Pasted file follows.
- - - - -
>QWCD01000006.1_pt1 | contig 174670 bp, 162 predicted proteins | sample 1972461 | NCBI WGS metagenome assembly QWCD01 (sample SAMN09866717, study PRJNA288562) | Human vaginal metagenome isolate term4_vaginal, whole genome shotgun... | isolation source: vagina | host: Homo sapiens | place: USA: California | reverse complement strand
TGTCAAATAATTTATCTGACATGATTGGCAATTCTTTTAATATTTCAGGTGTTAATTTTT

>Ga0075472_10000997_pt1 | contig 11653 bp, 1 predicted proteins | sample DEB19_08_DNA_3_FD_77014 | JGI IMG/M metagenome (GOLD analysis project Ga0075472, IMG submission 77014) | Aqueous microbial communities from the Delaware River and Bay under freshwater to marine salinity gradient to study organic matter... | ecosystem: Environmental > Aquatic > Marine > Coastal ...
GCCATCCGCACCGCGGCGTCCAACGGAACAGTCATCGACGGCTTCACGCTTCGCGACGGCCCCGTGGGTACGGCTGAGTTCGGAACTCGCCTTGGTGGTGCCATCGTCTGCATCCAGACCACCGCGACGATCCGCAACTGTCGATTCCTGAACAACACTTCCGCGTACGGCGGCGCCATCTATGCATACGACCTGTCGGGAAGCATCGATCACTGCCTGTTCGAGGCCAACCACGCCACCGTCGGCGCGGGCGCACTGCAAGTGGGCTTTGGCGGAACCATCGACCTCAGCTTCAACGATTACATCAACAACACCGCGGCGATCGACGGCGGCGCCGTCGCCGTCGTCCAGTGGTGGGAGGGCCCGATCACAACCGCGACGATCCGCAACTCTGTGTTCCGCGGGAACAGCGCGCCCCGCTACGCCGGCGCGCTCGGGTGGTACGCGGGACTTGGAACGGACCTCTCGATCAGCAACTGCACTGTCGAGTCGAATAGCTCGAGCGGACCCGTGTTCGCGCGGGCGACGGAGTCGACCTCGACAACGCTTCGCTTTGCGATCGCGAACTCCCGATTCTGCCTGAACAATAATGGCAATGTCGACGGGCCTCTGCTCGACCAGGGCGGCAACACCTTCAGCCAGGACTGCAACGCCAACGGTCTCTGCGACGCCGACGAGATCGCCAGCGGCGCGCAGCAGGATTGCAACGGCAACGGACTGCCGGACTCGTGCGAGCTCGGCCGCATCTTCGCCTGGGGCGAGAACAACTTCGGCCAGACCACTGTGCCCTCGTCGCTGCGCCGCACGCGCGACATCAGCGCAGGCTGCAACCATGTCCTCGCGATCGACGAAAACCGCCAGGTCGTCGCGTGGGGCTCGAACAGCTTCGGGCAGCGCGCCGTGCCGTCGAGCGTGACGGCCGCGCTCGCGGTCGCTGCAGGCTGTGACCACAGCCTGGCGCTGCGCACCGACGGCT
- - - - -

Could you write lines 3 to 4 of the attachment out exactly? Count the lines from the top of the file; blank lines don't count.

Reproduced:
>Ga0075472_10000997_pt1 | contig 11653 bp, 1 predicted proteins | sample DEB19_08_DNA_3_FD_77014 | JGI IMG/M metagenome (GOLD analysis project Ga0075472, IMG submission 77014) | Aqueous microbial communities from the Delaware River and Bay under freshwater to marine salinity gradient to study organic matter... | ecosystem: Environmental > Aquatic > Marine > Coastal ...
GCCATCCGCACCGCGGCGTCCAACGGAACAGTCATCGACGGCTTCACGCTTCGCGACGGCCCCGTGGGTACGGCTGAGTTCGGAACTCGCCTTGGTGGTGCCATCGTCTGCATCCAGACCACCGCGACGATCCGCAACTGTCGATTCCTGAACAACACTTCCGCGTACGGCGGCGCCATCTATGCATACGACCTGTCGGGAAGCATCGATCACTGCCTGTTCGAGGCCAACCACGCCACCGTCGGCGCGGGCGCACTGCAAGTGGGCTTTGGCGGAACCATCGACCTCAGCTTCAACGATTACATCAACAACACCGCGGCGATCGACGGCGGCGCCGTCGCCGTCGTCCAGTGGTGGGAGGGCCCGATCACAACCGCGACGATCCGCAACTCTGTGTTCCGCGGGAACAGCGCGCCCCGCTACGCCGGCGCGCTCGGGTGGTACGCGGGACTTGGAACGGACCTCTCGATCAGCAACTGCACTGTCGAGTCGAATAGCTCGAGCGGACCCGTGTTCGCGCGGGCGACGGAGTCGACCTCGACAACGCTTCGCTTTGCGATCGCGAACTCCCGATTCTGCCTGAACAATAATGGCAATGTCGACGGGCCTCTGCTCGACCAGGGCGGCAACACCTTCAGCCAGGACTGCAACGCCAACGGTCTCTGCGACGCCGACGAGATCGCCAGCGGCGCGCAGCAGGATTGCAACGGCAACGGACTGCCGGACTCGTGCGAGCTCGGCCGCATCTTCGCCTGGGGCGAGAACAACTTCGGCCAGACCACTGTGCCCTCGTCGCTGCGCCGCACGCGCGACATCAGCGCAGGCTGCAACCATGTCCTCGCGATCGACGAAAACCGCCAGGTCGTCGCGTGGGGCTCGAACAGCTTCGGGCAGCGCGCCGTGCCGTCGAGCGTGACGGCCGCGCTCGCGGTCGCTGCAGGCTGTGACCACAGCCTGGCGCTGCGCACCGACGGCT